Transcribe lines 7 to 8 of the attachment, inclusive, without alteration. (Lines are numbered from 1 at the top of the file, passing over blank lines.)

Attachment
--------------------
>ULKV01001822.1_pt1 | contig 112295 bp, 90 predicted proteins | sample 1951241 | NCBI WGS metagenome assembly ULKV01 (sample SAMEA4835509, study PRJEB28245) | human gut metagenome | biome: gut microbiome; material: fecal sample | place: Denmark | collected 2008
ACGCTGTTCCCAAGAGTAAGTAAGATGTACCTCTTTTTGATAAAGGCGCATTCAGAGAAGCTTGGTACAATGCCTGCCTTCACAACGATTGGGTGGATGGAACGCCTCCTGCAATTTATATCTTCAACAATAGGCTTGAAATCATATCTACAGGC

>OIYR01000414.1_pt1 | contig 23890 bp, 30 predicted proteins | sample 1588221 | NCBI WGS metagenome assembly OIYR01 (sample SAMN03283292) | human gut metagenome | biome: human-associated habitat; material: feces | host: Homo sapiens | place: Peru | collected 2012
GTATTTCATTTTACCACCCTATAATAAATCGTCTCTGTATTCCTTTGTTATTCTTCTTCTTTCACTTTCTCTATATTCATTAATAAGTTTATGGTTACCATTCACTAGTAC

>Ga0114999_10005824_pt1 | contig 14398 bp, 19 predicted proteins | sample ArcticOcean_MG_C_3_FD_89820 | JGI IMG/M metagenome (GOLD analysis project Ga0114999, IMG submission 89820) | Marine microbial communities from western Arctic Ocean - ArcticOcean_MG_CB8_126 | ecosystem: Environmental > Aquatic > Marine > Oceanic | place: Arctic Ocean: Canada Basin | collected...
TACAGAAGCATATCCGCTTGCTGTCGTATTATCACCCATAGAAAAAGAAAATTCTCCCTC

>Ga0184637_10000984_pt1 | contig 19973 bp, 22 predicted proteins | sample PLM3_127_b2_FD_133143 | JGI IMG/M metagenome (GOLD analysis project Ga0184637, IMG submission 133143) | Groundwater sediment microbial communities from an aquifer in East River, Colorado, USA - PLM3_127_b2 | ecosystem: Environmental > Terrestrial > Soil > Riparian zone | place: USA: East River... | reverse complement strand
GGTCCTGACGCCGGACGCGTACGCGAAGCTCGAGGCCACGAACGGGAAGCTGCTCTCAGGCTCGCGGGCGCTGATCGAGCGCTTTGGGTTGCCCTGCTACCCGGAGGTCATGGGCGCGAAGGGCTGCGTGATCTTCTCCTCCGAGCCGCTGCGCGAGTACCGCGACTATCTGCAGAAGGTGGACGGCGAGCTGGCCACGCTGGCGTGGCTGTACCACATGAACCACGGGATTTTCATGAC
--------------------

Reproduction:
>Ga0184637_10000984_pt1 | contig 19973 bp, 22 predicted proteins | sample PLM3_127_b2_FD_133143 | JGI IMG/M metagenome (GOLD analysis project Ga0184637, IMG submission 133143) | Groundwater sediment microbial communities from an aquifer in East River, Colorado, USA - PLM3_127_b2 | ecosystem: Environmental > Terrestrial > Soil > Riparian zone | place: USA: East River... | reverse complement strand
GGTCCTGACGCCGGACGCGTACGCGAAGCTCGAGGCCACGAACGGGAAGCTGCTCTCAGGCTCGCGGGCGCTGATCGAGCGCTTTGGGTTGCCCTGCTACCCGGAGGTCATGGGCGCGAAGGGCTGCGTGATCTTCTCCTCCGAGCCGCTGCGCGAGTACCGCGACTATCTGCAGAAGGTGGACGGCGAGCTGGCCACGCTGGCGTGGCTGTACCACATGAACCACGGGATTTTCATGAC